Peace activist. Died aged 65

Owen Wilkes, the peace activist who once faced jail for allegedly spying in Scandinavia, has died in Hamilton. He was 65.

Invitations to work at peace research institutes in Norway and Sweden were sparked by the work Wilkes had done on the proposed Omega transmitter station in the South Island, which he believed would make New Zealand a target in a nuclear war.

He went to the International Peace Research Institute in Oslo in 1976, where he studied electronic listening posts in Norway.

One report led to an espionage charge, but the realisation that Wilkes and his colleague were not working for any foreign power meant the two were let off with a fine and a suspended sentence.

Wilkes then took up a job with the Stockholm International Peace Research Institute, but by 1981 he was in trouble again, this time with Swedish authorities accusing him of improperly acquiring classified information on Swedish defence.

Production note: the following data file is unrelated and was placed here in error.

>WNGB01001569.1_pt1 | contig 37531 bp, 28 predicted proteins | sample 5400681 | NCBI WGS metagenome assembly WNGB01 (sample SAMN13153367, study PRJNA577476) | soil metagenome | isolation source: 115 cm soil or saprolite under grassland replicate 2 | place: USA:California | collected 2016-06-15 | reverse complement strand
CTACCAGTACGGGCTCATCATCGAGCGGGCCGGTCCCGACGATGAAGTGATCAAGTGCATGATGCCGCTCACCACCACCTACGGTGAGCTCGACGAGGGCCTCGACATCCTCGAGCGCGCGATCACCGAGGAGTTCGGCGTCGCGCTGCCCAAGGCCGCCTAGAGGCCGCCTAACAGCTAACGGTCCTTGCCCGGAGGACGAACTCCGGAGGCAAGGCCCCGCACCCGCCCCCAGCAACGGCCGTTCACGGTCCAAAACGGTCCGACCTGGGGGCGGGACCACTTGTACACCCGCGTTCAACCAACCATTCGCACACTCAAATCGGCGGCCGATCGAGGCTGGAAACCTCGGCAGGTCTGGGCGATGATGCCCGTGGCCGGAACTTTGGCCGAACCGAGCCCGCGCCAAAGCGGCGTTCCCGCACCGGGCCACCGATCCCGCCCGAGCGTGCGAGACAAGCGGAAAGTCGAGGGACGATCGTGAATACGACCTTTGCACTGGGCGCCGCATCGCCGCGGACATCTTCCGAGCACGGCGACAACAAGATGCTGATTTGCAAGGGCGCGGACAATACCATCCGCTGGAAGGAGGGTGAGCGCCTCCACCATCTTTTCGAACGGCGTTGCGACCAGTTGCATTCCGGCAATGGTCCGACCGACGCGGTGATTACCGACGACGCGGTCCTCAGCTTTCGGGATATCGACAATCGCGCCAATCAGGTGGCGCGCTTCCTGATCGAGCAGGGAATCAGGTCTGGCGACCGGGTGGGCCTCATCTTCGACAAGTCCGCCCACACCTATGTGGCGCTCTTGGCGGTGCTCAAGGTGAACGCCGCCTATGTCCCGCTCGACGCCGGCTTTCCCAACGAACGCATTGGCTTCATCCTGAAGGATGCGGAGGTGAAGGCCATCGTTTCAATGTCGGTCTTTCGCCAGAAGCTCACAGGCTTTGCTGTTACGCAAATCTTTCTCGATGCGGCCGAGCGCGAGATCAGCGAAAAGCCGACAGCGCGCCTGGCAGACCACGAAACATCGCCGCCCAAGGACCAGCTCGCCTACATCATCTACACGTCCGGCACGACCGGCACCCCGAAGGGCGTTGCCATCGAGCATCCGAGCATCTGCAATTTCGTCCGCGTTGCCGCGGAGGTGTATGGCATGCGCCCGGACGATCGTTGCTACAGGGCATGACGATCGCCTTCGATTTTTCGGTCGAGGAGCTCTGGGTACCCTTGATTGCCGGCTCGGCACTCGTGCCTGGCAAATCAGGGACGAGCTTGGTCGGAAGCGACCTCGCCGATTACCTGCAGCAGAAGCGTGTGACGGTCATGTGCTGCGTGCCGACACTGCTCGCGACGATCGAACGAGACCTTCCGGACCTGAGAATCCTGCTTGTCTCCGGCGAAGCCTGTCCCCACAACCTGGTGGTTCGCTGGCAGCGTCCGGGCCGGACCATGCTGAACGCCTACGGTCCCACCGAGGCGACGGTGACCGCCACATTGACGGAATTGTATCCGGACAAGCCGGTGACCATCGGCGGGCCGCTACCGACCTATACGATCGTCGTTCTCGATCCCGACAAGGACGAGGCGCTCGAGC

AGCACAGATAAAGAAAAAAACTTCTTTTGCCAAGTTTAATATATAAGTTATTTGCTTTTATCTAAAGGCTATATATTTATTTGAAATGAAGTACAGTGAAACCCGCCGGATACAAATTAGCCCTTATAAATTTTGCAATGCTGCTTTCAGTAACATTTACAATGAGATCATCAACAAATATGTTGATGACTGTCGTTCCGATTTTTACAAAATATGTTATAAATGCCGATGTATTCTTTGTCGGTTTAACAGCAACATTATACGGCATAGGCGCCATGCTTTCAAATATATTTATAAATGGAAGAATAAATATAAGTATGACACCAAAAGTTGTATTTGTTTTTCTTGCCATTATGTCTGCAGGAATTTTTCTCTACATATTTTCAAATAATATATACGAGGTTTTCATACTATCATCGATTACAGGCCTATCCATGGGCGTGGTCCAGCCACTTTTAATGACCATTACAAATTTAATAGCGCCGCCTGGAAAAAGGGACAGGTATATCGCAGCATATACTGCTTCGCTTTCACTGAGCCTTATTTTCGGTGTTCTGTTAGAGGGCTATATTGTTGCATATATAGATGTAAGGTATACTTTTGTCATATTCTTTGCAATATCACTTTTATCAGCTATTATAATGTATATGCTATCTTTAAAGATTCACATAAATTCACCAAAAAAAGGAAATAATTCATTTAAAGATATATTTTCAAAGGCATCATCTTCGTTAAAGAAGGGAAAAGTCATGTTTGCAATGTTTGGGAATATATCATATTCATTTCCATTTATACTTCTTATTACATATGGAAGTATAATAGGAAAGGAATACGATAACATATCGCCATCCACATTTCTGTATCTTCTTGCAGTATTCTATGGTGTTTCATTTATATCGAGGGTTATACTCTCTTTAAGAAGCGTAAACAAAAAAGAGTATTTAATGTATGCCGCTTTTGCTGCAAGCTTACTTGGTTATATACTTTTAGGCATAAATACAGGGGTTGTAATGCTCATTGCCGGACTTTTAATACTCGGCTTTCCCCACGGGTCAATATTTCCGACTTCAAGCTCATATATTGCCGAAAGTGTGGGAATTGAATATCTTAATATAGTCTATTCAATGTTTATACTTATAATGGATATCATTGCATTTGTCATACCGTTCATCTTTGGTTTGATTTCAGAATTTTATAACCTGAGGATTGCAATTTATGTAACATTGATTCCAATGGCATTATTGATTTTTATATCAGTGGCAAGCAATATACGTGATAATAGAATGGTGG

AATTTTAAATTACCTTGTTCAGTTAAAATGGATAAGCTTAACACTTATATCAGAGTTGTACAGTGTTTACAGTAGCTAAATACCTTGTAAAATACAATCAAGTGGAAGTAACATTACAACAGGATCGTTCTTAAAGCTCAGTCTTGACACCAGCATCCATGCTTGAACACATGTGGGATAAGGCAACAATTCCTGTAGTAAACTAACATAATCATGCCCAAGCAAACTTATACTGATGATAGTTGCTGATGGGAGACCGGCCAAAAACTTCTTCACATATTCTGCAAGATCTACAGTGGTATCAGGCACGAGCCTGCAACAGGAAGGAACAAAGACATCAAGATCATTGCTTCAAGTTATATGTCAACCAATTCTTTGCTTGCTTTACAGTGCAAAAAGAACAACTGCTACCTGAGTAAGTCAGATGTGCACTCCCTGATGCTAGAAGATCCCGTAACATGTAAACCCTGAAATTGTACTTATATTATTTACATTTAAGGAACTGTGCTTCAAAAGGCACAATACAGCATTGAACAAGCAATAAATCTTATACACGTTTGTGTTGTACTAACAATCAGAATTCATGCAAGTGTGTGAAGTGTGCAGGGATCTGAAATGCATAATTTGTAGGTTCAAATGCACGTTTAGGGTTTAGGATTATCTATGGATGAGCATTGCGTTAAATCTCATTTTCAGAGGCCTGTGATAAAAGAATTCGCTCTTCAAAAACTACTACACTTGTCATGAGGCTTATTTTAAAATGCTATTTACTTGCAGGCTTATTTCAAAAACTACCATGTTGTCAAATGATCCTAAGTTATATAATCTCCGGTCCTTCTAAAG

He was sentenced to six months in prison. On appeal the sentence was commuted to deportation and a ban on his returning to Sweden for 10 years.

So in 1982 he came home, to find the solar-powered house he had built near Punakaiki on the West Coast, one of the first in the country, had been pulled down by the Buller County Council because it did not have a permit.

Wilkes was born in Christchurch, the son of a grocer. He moved to a farm near Karamea in 1983 and took up bee-keeping, but achieved prominence again the next year when it was discovered that Customs had opened packages sent to Wilkes from overseas and forwarded the contents to the Security Intelligence Service.

Nothing to threaten national security was found.

Claims by Wilkes in the early 1980s that the communications centre at Tangimoana in the lower North Island was actually an electronic spy station and part of an American worldwide network were immediately denied by the Government. Activists to this day are calling for the closure of Tangimoana and Waihopai base near Blenheim, another suspected spy base.

Wilkes moved to Hamilton in the early 1990s and rediscovered a lifelong passion for archaeology. He worked for the Department of Conservation, researching pre-European settlements in the western King Country.

Author and researcher Nicky Hager yesterday described Wilkes as a genuinely exceptional New Zealander, "partly because of his independence but also because of his ability to research and articulate ideas not yet understood. He is very widely respected by all sorts of ordinary people".